Whether this is a problem or not depends on whether a formal definition of the concept of number is required. For people such as Bertrand Russell (who thought number theory, and hence mathematics, was a branch of logic and number was something to be defined in terms of formal logic) it was an insurmountable problem. But if you take the concept of number as an absolutely fundamental and irreducible one, it is to be expected. After all, if any concept is to be left formally undefined in mathematics, it might as well be one which everyone understands.

Henri Poincaré, amongst others (Paul Bernays, Ludwig Wittgenstein), held that any attempt to define natural number as it is endeavored to do so above is doomed to failure by circularity. Informally, Gödel's theorem shows that a formal axiomatic definition is impossible (incompleteness), Poincaré claims that no definition, formal or informal, is possible (circularity). As such, they give two separate reasons why purported definitions of number must fail to define number.

Poincaré states:

The definitions of number are very numerous and of great variety, and I will not attempt to enumerate their names and their authors. We must not be surprised that there are so many. If any of them were satisfactory we should not get any new ones.

Wittgenstein states:

This is not a definition. This is nothing but the arithmetical calculus with frills tacked on.

Bernays states:

Thus in spite of the possibility of incorporating arithmetic into logistic, arithmetic constitutes the more abstract ('purer') schema; and this appears paradoxical only because of a traditional, but on closer examination unjustified view according to which logical generality is in every respect the highest generality.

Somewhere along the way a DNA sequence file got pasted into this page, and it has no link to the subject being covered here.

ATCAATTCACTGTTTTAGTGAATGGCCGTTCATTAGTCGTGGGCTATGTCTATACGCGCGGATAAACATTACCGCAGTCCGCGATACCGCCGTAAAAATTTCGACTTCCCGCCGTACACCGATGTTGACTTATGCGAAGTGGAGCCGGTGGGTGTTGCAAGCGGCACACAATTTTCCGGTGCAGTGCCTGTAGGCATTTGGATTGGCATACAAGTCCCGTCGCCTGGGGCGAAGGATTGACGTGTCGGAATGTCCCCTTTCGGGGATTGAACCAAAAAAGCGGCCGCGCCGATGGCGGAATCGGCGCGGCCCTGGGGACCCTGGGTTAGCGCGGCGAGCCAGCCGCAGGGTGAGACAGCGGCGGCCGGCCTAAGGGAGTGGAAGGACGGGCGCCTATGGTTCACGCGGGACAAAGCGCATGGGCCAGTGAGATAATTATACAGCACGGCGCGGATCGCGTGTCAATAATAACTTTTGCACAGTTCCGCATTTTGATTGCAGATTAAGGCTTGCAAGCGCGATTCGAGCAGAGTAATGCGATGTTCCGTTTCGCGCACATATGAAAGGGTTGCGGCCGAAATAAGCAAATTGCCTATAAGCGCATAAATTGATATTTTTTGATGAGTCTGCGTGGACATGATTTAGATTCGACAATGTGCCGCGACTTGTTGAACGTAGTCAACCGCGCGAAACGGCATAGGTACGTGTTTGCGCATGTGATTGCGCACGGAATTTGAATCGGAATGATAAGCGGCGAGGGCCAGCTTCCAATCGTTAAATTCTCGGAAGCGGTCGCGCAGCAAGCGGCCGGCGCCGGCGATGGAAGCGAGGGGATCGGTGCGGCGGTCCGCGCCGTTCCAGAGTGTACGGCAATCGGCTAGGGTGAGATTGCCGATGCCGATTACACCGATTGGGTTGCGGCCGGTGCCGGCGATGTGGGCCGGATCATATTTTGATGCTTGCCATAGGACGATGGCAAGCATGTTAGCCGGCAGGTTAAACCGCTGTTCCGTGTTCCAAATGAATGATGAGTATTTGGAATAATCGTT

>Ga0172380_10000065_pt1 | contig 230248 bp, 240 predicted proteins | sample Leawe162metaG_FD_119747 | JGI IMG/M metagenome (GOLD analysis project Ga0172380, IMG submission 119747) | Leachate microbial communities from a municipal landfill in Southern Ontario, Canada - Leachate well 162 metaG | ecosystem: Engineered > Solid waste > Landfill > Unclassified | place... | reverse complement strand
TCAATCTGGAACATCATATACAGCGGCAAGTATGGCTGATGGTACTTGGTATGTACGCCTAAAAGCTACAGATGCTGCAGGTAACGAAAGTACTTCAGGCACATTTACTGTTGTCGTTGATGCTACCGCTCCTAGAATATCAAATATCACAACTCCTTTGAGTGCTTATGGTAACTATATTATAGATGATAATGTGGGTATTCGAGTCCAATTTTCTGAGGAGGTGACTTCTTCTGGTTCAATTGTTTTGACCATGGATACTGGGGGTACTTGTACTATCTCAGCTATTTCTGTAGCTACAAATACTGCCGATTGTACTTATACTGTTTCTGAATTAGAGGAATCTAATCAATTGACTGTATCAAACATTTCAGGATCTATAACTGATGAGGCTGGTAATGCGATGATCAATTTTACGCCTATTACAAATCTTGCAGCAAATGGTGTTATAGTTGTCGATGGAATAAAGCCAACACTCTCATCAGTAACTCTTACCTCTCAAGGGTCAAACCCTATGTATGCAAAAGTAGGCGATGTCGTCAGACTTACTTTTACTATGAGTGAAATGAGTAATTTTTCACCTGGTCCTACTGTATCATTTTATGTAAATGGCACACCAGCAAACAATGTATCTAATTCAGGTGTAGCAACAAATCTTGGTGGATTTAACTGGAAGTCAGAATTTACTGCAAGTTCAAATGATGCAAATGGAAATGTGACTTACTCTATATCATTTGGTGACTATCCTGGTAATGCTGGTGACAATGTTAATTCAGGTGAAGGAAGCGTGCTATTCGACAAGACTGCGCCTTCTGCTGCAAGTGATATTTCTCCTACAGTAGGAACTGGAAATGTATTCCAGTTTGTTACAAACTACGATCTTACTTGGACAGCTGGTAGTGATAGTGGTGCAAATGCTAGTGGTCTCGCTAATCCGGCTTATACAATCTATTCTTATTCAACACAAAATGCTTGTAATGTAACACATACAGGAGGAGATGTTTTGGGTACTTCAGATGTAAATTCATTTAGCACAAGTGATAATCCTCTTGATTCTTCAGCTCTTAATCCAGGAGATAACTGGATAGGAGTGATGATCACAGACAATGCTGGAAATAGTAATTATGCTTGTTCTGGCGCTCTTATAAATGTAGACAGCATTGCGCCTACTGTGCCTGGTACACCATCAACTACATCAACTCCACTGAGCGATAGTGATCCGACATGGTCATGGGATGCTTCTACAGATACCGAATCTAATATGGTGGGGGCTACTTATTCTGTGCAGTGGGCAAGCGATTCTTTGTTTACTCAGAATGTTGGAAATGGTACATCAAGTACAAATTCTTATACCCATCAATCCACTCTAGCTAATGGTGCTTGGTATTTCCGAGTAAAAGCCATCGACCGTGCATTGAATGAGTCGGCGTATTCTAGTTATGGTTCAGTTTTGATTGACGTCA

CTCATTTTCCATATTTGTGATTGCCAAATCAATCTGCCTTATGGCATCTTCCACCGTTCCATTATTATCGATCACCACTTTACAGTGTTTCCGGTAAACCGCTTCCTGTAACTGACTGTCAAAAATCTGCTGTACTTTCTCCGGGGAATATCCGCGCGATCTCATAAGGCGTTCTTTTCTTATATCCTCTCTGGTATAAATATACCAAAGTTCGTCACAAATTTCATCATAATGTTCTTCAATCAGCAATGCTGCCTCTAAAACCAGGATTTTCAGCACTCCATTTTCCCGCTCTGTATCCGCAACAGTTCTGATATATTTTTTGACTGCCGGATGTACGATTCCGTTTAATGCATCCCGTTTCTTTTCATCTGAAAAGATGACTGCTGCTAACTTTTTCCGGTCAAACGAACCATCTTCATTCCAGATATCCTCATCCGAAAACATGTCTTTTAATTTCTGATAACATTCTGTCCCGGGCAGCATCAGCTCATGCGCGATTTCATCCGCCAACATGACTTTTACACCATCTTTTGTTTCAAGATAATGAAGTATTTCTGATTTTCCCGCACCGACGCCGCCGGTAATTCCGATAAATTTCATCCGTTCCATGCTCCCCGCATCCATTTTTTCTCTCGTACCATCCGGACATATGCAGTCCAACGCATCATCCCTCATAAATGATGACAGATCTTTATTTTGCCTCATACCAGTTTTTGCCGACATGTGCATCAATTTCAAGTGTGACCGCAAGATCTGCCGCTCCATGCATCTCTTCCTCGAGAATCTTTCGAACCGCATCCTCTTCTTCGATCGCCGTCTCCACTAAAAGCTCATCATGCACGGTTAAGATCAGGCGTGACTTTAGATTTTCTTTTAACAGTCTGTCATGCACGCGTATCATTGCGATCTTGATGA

Specifically, there are at least four points:

  1. Zero is defined to be the number of things satisfying a condition which is satisfied in no case. It is not clear that a great deal of progress has been made.
  2. It would be quite a challenge to enumerate the instances where Russell (or anyone else reading the definition out loud) refers to "an object" or "the class", phrases which are incomprehensible if one does not know that the speaker is speaking of one thing and one thing only.
  3. The use of the concept of a relation, of any sort, presupposes the concept of two. For the idea of a relation is incomprehensible without the idea of two terms; that they must be two and only two.
  4. Wittgenstein's "frills-tacked on comment". It is not at all clear how one would interpret the definitions at hand if one could not count.

These problems with defining number disappear if one takes, as Poincaré did, the concept of number as basic i.e. preliminary to and implicit in any logical thought whatsoever. Note that from such a viewpoint, set theory does not precede number theory.

See also


  • Anderson, D. J., and Edward Zalta, 2004, "Frege, Boolos, and Logical Objects," Journal of Philosophical Logic 33: 1–26.
  • George Boolos, 1998. Logic, Logic, and Logic.
  • Hatcher, William S., 1982. The Logical Foundations of Mathematics. Pergamon. In this text, S refers to the Peano axioms.
  • Holmes, Randall, 1998. Elementary Set Theory with a Universal Set. Academia-Bruylant. The publisher has graciously consented to permit diffusion of this introduction to NFU via the web. Copyright is reserved.
  • Patrick Suppes, 1972 (1960). Axiomatic Set Theory. Dover.

External links